From the correct way to communicate via email to just how casual you can get on Fridays, learning the basics of workplace etiquette is a huge benefit of being an intern. Every space is different: in an office, knowing when in an email chain to drop the “Sincerely” sign-off is a piece of etiquette that will help you appear more seasoned in your digital communication. For students pursuing a degree in the healthcare field, bedside manor is an important piece of etiquette to learn when dealing with sensitive personal information. Overall, be careful not to overshare in the workplace, even if you see others doing so. Use your best judgement as to what is and is not appropriate work talk. just because someone holds a higher position than you does not mean they’re exhibiting the kind of etiquette expected in the workplace.

5. Having mentors

Mentors are absolutely invaluable in all stages of your career, and most importantly at the beginning. Developing a good relationship with a mentor means you’ll have someone you can go to with questions that come up in your future job search. While it’s important to make sure you respect your mentor’s time and likely busy schedule, they’re a great resource to glance over cover letters, resumes, or professional emails. Ask your mentors lots of questions about themselves: how they landed in their career, their favorite parts, dislikes, and even what they like to do in their free time. People inherently like to talk about themselves and it will make the relationship feel two-sided.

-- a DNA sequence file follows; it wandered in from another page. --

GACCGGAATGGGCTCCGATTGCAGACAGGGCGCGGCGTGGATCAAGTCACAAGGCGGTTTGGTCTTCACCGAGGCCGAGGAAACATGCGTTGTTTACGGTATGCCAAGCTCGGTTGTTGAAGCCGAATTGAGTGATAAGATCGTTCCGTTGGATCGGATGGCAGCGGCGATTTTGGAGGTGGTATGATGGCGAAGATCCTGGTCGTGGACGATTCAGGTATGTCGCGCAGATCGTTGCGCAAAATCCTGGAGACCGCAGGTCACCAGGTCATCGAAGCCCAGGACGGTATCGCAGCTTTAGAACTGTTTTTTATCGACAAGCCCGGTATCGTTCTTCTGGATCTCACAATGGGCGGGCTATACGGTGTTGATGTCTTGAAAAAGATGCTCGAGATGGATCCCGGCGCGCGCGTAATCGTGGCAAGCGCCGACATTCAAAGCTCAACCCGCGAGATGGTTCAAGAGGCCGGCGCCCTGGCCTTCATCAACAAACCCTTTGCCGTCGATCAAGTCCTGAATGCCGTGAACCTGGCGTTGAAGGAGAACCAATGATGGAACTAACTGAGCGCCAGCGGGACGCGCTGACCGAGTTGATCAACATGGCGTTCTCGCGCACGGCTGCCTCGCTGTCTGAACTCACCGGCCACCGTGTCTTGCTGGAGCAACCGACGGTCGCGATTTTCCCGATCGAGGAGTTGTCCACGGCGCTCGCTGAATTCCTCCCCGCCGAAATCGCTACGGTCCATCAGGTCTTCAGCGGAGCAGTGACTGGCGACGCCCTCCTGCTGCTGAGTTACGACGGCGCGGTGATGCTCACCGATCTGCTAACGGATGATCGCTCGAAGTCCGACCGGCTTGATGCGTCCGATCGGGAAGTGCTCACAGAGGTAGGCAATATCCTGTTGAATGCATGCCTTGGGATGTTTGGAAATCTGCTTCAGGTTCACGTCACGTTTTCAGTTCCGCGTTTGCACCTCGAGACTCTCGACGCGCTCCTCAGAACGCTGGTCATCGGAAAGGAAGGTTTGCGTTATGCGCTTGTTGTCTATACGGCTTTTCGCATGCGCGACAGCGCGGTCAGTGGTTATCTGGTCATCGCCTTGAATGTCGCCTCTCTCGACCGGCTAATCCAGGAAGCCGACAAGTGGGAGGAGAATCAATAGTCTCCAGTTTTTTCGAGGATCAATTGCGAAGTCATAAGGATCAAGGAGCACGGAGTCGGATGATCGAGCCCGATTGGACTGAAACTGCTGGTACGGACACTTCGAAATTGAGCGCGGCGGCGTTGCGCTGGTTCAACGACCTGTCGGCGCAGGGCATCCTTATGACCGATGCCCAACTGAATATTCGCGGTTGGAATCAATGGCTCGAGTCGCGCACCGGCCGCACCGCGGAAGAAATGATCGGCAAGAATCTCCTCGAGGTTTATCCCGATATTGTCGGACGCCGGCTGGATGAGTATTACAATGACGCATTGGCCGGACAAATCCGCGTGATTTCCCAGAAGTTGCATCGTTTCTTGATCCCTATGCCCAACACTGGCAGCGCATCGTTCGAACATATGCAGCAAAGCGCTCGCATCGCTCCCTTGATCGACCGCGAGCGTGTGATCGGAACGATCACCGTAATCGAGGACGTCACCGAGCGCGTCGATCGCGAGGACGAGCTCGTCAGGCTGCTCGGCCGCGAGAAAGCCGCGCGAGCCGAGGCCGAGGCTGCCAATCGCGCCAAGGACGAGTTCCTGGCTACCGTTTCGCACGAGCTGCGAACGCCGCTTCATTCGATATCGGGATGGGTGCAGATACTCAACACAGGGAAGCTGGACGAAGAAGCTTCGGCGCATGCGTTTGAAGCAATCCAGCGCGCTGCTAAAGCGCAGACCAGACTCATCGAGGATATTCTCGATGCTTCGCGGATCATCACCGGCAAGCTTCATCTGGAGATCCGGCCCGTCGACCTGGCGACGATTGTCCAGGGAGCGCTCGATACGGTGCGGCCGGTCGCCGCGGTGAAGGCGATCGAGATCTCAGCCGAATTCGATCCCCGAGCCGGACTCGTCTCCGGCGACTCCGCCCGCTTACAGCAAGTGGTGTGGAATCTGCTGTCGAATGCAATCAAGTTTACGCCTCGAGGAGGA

6. Get school credit

Many internships list being a student as a requirement for applicants, especially if they’re unpaid. If you can land yourself a paid summer internship, more power to you, but if you’re among the thousands of applicants seeking an unpaid internship, you may be able to treat the time commitment as a class. Some programs actually require students to have an internship before they graduate. Talk to your academic advisor about the possibility of internships counting toward the credits you need for your degree. Lots of colleges have staff who specialize in placing students in internships, too, which could give you a leg-up on the competition.

If you’re taking on an internship as part of your full-time class load, make sure you communicate this to your employer. Most companies and organizations that offer part-time internships are used to working around student schedules. Establishing good communication on both ends and working out a set schedule will help both you and your employer get the most out of your experience.

7. Gaining real world experience

The glaringly obvious benefit of gaining real world experience is likely the most valuable takeaway for interns. Internships are like a dry-run for the real world as they help you gain insight into what to expect out of your post-graduate day-to-day and allow you to explore different work settings. If you can swing it, try interning in a couple different settings: whether it’s a large company versus a small startup or an urban public school versus a private. Internships allow you to figure out what spaces, values, and cultures are the best fit for you. Finally, being able to put real world experience at the top of your resume will appeal to future employers and give you a leg-up on college graduates who lack experience outside academia.